The Mule Review
If you're a champion of white people rights and want to watch a privileged old dude do some bad things and call them good, then you're in for a treat this weekend with Clint Eastwood's The Mule. The rest of us will have to go on with our lives
Eastwood plays Earl Stone, an old man who has lost his flowers business to the advent of the Internet and lost his family to his selfishness. When he gets an opportunity to make some cold hard cash for driving loads of cocaine across state lines, he grabs the steering wheel with both hands. Soon enough, he has drug cartels and DEA officers on his tail.
This isn't the story of an old man coming to terms with his own mortality or righting some wrong before his time on Earth comes to an end. This is the story of a shitty old man looking for new shitty excuses for his shitty behavior now that the old shitty excuses have run their course.
Eastwood constantly puts himself (or his young straight white alpha male replacement Bradley Cooper) front and center of attention through most of the runtime instead of giving more screentime to his diverse cast, which actually sinks the film. For all of the attention showered on him, Earl is a racist, sexist, selfish, horny white man with no redeeming qualities except that he can still see the road without glasses while driving at his age.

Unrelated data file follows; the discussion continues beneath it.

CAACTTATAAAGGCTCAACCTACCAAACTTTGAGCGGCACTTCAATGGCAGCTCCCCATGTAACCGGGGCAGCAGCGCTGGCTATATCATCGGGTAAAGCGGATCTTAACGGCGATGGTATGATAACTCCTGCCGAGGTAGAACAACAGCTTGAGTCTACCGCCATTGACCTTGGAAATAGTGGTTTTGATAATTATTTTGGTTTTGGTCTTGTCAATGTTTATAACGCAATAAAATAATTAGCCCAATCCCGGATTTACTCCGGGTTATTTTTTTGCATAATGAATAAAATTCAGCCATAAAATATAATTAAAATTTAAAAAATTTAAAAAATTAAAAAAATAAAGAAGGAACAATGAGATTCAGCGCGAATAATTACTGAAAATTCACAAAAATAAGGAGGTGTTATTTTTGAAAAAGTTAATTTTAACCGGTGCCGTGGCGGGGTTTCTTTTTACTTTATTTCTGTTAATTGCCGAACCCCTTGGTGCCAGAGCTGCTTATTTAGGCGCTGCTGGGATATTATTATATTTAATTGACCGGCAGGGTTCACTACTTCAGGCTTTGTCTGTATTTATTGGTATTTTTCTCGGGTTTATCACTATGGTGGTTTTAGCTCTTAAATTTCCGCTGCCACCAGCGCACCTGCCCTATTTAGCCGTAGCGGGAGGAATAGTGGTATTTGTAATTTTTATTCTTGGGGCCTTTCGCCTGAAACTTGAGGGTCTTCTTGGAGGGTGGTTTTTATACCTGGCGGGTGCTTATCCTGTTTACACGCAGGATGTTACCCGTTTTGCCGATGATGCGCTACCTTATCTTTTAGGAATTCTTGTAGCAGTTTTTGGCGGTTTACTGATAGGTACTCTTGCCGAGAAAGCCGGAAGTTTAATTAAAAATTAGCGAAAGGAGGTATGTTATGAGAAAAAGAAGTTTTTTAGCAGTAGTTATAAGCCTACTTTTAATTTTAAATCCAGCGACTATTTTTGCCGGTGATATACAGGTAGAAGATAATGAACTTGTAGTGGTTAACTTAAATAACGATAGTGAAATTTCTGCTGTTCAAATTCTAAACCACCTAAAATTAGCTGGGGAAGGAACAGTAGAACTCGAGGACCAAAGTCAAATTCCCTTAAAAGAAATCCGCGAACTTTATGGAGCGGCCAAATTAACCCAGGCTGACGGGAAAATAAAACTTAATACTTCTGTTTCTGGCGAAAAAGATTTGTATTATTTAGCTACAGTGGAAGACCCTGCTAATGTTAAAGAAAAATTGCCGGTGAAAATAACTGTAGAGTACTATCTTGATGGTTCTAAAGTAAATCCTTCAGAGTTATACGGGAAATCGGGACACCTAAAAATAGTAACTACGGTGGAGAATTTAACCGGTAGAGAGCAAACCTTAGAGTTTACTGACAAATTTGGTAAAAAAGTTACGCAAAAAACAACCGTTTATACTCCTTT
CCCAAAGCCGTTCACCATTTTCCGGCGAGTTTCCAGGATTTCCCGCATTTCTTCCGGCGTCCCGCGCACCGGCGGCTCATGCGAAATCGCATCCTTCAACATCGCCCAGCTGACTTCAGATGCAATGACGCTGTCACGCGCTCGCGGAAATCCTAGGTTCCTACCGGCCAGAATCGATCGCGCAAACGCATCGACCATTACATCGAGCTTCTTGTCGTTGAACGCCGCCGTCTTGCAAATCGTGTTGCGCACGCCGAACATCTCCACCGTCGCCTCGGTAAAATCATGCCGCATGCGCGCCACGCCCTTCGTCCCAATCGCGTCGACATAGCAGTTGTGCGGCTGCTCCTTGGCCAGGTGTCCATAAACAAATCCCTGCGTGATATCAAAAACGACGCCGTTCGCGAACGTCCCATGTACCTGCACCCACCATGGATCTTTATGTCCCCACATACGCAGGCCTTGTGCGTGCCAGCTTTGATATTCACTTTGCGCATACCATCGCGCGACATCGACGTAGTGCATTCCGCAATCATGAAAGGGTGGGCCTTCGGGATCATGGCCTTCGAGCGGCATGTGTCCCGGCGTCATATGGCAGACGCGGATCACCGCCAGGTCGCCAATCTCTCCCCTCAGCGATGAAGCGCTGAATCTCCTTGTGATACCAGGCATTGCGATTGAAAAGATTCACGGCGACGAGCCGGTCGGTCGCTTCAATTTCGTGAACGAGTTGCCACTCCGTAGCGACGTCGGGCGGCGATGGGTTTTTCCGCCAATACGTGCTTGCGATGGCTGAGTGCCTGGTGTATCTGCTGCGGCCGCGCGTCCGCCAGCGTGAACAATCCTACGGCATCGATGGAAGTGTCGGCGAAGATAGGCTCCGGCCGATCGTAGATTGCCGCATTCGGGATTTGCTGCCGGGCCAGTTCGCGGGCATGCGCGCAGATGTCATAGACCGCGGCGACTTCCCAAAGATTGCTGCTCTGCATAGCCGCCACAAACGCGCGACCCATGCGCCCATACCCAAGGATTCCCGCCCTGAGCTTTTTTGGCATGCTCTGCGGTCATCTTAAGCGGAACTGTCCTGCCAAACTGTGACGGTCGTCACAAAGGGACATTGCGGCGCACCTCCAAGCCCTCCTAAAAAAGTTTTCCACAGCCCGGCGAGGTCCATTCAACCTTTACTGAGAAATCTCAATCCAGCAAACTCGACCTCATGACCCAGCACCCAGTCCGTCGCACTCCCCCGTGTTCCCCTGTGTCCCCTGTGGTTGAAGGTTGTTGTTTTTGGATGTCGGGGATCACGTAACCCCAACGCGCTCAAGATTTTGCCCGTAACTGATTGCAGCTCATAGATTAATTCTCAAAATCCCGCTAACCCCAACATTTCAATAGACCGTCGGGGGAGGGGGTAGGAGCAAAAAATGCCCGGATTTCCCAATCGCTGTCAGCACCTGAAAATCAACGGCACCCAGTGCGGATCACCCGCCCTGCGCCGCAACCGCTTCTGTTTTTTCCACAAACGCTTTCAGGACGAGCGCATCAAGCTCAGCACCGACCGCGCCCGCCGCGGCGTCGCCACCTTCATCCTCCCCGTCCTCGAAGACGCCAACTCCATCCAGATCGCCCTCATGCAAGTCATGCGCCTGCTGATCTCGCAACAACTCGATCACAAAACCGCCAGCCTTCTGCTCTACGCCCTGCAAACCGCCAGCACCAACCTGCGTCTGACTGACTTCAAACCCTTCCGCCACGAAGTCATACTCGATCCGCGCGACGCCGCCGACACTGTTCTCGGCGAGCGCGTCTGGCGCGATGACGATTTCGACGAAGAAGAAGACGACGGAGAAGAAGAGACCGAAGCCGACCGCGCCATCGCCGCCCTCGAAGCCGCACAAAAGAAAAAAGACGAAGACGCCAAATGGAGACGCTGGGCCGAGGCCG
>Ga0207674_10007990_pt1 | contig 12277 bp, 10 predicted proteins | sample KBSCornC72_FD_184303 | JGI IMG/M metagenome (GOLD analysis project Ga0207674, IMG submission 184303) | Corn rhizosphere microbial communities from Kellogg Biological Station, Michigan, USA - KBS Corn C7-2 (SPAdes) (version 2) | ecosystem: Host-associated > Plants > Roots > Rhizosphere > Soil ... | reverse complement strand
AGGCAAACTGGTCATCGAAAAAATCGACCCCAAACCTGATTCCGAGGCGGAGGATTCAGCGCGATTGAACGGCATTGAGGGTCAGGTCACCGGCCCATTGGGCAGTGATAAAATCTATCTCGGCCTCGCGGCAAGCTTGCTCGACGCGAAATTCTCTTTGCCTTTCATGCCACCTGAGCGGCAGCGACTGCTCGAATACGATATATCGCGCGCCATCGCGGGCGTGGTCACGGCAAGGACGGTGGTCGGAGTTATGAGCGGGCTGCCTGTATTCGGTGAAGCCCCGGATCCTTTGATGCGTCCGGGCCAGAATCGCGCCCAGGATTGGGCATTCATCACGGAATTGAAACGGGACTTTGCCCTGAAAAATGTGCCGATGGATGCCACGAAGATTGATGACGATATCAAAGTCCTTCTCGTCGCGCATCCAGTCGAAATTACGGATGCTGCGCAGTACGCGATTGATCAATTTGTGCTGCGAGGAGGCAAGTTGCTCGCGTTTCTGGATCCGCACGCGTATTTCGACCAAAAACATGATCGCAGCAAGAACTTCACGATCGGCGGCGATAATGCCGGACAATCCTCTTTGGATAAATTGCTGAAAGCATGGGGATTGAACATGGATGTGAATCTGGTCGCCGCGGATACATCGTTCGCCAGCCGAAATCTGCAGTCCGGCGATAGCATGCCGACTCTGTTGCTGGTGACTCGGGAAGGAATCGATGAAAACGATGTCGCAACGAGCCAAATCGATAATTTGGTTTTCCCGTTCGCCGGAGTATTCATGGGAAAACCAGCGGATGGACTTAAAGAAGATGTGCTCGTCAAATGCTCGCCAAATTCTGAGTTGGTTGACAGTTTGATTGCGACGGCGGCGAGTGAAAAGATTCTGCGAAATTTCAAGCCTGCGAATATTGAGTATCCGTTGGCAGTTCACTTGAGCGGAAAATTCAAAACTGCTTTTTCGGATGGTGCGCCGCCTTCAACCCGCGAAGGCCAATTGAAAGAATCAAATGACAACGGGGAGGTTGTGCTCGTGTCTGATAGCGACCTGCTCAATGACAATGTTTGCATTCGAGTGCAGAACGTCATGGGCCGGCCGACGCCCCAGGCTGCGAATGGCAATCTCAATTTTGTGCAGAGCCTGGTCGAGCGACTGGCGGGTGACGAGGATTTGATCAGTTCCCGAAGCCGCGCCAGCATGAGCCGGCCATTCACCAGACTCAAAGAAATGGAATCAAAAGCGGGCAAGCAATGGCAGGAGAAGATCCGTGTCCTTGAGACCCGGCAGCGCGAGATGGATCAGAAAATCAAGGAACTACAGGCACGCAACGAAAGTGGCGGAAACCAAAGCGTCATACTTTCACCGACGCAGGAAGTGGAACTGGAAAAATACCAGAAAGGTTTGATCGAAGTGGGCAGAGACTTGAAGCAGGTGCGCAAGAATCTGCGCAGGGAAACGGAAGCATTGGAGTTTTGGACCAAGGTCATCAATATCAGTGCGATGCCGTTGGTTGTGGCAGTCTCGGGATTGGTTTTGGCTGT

Yet, he gets the hero treatment for being a drug mule. Every single creative decision taken by Eastwood and writer Nick Schenk is in service of Earl and of absolving him of any blame for any of his actions. Sure, there's the predictable lip service with Earl having an "awakening" and attempting to make things right but it's only to give the character a redemption arc that's more unearned than the drug money he makes.
The film conveniently never addresses the other side of his "noble actions", the number of lives that must have been lost due to the drugs he smuggles, the families that he must've destroyed, all faceless collateral damage of him doing whatever he wants without a care for the consequences because he is a racist white male in America. Eastwood plays himself through most of the film, randomly throwing out insulting and offensive comments about colored people and then grinning while feigning ignorance about what he said wrong.
For a veteran filmmaker like Eastwood, there is no narrative flow whatsoever. In fact, the film is more ebbs than flows. There's not a single scene that ends in sync with the beginning of the following scene and every change of scene is a visual, audio and narrative jerk bigger than Earl himself. The performances don't really dig the film out of a hole either, with Eastwood droning through ordinary dialogues and Cooper trying his best to not take the spotlight away from his real-life mentor.
After 2 hours of watching Clint Eastwood attempting to immortalize himself one last time (hopefully?) and airing all of his inappropriate thoughts and rants through the most wide-reaching medium, you will be left reevaluating your life and wondering if being a racist and a selfish prick really is the best way forward to success.
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